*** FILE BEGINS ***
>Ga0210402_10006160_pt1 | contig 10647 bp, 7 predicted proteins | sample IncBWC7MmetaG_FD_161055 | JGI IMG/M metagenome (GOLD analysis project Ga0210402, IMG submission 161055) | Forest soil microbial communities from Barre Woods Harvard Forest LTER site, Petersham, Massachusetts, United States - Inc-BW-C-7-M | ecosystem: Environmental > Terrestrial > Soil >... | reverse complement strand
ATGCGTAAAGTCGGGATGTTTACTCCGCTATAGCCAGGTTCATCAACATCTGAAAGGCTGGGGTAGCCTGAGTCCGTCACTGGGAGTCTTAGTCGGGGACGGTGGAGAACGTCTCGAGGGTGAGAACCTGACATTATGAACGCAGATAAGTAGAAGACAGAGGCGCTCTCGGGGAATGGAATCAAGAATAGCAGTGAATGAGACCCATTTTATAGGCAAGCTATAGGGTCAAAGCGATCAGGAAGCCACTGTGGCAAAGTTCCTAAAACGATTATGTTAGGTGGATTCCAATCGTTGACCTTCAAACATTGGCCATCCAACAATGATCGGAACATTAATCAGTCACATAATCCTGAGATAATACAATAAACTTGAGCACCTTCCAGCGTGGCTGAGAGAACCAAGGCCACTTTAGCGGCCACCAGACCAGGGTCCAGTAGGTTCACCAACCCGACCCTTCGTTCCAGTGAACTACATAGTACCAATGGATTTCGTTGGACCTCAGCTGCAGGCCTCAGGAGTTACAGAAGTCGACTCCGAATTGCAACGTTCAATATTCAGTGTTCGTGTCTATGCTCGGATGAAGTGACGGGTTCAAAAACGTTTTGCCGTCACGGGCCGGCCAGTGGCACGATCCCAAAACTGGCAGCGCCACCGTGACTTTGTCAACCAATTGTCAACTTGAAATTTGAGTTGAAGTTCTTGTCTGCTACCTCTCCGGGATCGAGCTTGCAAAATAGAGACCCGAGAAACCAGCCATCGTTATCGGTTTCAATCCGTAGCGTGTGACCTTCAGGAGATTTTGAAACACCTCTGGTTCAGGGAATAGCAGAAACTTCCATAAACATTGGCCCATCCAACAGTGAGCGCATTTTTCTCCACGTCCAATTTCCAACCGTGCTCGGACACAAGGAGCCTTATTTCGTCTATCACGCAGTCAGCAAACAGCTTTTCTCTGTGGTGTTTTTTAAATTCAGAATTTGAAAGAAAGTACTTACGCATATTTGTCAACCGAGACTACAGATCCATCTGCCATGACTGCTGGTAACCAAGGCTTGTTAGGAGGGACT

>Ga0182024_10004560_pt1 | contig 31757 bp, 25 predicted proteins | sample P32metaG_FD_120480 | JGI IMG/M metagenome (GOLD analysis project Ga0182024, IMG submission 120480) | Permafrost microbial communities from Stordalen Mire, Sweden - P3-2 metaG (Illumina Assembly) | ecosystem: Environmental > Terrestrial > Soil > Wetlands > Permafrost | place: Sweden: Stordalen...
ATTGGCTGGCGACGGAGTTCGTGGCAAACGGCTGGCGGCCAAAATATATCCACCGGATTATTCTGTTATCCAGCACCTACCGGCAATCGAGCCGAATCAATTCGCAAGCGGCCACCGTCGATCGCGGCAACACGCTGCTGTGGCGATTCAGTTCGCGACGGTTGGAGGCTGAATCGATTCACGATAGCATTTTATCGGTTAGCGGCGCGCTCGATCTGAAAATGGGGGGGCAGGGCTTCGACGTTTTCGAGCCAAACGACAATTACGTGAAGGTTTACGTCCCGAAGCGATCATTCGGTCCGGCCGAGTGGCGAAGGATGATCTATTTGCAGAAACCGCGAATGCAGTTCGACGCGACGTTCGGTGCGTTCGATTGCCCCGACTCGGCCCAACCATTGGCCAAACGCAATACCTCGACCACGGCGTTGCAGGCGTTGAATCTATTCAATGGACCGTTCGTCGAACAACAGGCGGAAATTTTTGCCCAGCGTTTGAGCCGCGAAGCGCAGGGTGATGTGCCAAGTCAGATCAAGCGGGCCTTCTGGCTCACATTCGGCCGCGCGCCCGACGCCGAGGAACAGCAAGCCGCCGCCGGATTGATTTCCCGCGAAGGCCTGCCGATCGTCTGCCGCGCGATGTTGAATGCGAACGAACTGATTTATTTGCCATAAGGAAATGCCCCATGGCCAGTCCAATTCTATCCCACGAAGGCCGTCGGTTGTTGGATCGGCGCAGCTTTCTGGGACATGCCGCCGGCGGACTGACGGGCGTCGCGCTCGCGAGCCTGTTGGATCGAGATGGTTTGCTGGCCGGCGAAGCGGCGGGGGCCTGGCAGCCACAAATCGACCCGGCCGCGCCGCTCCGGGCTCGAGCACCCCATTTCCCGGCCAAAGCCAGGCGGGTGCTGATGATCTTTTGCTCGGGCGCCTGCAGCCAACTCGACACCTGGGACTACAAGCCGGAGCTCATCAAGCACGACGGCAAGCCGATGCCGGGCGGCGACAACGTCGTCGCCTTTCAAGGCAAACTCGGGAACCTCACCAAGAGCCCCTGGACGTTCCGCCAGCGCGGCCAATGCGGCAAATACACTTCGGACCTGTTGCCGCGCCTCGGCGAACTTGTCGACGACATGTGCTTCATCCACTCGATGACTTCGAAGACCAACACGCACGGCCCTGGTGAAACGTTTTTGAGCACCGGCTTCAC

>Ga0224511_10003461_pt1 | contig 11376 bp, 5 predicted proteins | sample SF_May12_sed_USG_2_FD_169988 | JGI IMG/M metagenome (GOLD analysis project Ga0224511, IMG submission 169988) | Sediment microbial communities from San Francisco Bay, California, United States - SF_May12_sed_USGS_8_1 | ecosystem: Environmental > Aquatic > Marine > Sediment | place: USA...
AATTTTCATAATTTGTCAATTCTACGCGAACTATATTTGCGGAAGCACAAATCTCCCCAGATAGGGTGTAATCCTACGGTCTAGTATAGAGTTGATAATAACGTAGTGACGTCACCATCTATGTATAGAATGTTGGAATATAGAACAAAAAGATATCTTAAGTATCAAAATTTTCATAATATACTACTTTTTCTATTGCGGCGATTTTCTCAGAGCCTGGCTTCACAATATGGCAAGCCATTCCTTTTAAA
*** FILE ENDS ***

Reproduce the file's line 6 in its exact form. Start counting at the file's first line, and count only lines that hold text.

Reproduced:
AATTTTCATAATTTGTCAATTCTACGCGAACTATATTTGCGGAAGCACAAATCTCCCCAGATAGGGTGTAATCCTACGGTCTAGTATAGAGTTGATAATAACGTAGTGACGTCACCATCTATGTATAGAATGTTGGAATATAGAACAAAAAGATATCTTAAGTATCAAAATTTTCATAATATACTACTTTTTCTATTGCGGCGATTTTCTCAGAGCCTGGCTTCACAATATGGCAAGCCATTCCTTTTAAA